White House Doctor Says Trump Is No Longer Contagious Ahead of Florida Rally

A White House physician said President Donald Trump "is no longer considered a transmission risk to others" on Saturday evening, two days before the president's scheduled campaign rally in Florida.

In a memorandum, the president's physician Sean P. Conley announced that Trump had met the Centers for Disease Control and Prevention's (CDC) "criteria for the safe discontinuation of isolation."

"This morning's COVID PCR sample demonstrates, by currently recognized standards, he is no longer considered a transmission risk to others," Conley wrote, adding that the president is 10 days "from symptom onset, fever-free for well over 24 hours and all symptoms improved."

Additionally, advanced diagnostic tests reveal there is no longer evidence of actively replicating virus. The doctor said he will continue to monitor the president as he returns to an active schedule.

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President Donald Trump addresses a rally in support of law and order on the South Lawn of the White House on October 10, 2020 in Washington, DC. Samuel Corum/Getty

The health update comes as Trump prepares to resume in-person campaigning this coming week. On Monday, he is scheduled to travel to Florida for his first in-person campaign rally outside the White House since contracting the virus 10 days ago.

Trump returned to the White House on Tuesday after spending three days at the Walter Reed National Military Medical Center. He held his first official public event earlier today on the South Lawn, where he gave a "peaceful protest" campaign speech.

During the "Blexit" campaign rally, Trump called for "law and order" and accused his Democratic opponent Joe Biden of "betraying" Black and Hispanic Americans. He also claimed that manufacturing jobs in Pennsylvania, Oklahoma, Texas and other states would vanish from minority communities if Biden wins the presidential election next month.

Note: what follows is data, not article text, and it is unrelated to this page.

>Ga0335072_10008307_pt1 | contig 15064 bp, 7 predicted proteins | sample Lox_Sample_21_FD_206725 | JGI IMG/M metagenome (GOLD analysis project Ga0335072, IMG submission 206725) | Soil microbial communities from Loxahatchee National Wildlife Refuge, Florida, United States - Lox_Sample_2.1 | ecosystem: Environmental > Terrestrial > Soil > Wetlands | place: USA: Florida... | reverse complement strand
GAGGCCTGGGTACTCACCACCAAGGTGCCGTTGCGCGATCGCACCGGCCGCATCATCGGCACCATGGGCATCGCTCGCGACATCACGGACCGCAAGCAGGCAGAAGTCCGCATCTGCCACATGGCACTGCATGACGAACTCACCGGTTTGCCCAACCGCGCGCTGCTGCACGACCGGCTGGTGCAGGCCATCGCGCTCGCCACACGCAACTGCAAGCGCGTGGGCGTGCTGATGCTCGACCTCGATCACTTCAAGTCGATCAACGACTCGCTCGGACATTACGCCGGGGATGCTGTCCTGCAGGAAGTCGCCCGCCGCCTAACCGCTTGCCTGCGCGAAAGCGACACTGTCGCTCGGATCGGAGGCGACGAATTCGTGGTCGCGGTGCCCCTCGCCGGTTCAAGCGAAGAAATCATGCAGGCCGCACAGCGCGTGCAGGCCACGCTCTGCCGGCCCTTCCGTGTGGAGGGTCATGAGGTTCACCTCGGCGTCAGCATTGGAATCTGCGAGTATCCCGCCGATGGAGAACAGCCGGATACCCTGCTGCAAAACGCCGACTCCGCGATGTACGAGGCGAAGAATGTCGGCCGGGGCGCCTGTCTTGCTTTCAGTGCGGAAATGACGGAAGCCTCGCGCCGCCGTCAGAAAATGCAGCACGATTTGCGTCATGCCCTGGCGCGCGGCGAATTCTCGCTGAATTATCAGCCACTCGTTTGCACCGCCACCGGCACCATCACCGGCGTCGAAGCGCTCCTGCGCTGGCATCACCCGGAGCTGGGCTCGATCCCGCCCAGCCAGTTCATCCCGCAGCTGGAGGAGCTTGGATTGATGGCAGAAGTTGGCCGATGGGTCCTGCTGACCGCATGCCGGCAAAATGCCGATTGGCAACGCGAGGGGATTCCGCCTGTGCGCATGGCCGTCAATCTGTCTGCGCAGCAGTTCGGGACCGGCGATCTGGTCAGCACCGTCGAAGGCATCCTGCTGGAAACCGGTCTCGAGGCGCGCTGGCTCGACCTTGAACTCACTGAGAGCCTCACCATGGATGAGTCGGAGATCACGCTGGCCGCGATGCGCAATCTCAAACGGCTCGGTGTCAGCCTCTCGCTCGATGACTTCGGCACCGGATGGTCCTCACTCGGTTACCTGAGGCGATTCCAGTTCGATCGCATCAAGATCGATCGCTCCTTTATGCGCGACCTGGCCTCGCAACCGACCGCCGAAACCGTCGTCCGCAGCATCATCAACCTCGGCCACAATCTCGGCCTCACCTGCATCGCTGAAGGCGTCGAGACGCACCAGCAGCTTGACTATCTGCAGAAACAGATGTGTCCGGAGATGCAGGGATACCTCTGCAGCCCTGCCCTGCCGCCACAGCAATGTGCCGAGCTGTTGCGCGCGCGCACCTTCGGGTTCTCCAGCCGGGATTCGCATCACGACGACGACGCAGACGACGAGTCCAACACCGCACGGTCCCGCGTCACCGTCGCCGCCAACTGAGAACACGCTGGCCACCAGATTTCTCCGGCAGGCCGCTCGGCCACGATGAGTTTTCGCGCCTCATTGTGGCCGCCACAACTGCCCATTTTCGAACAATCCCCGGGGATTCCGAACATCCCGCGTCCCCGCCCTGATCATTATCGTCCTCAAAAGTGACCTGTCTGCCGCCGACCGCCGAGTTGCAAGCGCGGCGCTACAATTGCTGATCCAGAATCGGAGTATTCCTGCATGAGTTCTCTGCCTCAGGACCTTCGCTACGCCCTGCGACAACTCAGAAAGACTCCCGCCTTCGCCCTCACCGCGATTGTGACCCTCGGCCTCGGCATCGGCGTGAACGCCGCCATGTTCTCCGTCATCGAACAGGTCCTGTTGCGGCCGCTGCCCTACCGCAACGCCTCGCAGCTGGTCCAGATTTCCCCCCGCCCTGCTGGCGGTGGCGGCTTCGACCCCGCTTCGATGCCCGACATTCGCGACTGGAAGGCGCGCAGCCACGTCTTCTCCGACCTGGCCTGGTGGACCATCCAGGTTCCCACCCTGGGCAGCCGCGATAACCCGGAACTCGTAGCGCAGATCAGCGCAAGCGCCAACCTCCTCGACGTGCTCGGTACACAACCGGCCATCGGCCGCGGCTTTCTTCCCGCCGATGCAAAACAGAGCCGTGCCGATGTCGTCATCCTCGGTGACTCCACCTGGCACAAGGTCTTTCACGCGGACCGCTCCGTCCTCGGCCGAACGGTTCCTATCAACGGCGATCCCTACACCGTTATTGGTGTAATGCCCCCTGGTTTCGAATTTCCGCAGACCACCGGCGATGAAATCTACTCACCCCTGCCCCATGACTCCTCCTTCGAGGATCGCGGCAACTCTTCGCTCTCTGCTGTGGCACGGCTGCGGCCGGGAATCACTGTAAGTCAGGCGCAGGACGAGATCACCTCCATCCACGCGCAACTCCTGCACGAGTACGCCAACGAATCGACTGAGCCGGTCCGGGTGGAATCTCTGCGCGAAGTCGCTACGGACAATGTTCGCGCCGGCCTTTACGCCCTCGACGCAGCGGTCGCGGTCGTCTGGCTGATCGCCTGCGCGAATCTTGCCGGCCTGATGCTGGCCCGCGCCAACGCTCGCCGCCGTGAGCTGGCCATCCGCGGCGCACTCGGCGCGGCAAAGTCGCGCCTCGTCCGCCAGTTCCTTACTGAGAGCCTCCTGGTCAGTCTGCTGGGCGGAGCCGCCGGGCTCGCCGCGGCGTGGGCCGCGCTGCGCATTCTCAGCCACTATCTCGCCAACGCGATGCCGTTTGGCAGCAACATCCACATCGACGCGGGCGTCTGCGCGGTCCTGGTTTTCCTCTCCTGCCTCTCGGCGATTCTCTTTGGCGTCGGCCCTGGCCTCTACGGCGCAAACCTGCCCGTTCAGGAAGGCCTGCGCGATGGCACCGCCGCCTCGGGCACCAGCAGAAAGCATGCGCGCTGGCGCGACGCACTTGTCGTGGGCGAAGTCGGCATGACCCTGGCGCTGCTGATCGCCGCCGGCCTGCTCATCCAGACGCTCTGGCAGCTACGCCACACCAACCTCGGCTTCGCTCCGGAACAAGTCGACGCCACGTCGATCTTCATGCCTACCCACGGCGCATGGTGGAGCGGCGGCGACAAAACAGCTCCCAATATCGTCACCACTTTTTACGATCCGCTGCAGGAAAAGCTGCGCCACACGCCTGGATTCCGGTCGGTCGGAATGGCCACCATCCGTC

"First off I'm feeling great, how is everybody doing? Thank you so much for all of your prayers," Trump told the hundreds of supporters gathered for the event, before claiming that the pandemic is "going to disappear" soon.

Conley and the White House have yet to provide any information on whether the president has tested negative. When asked by Fox News host Sean Hannity on Thursday, Trump ignored the question about testing negative and announced that he hopes to return to in-person campaign events soon.

Concerns about the true severity of Trump's health were amplified after he coughed repeatedly during the interview, one of which ended in a few seconds of silence before he said "excuse me." Newsweek reached out to the White House for information on the president's latest coronavirus tests, but did not receive a response in time for publication.

According to the CDC, most people are no longer infectious around 10 days after the onset of symptoms. Under these guidelines, Trump's illness would have needed to show from September 30.

In his first on-camera interview since testing positive, Trump told Fox News host Tucker Carlson on Friday that he "didn't have a problem with breathing, which a lot of people seem to have." However, Conley had revealed that the president was given supplemental oxygen early in his infection.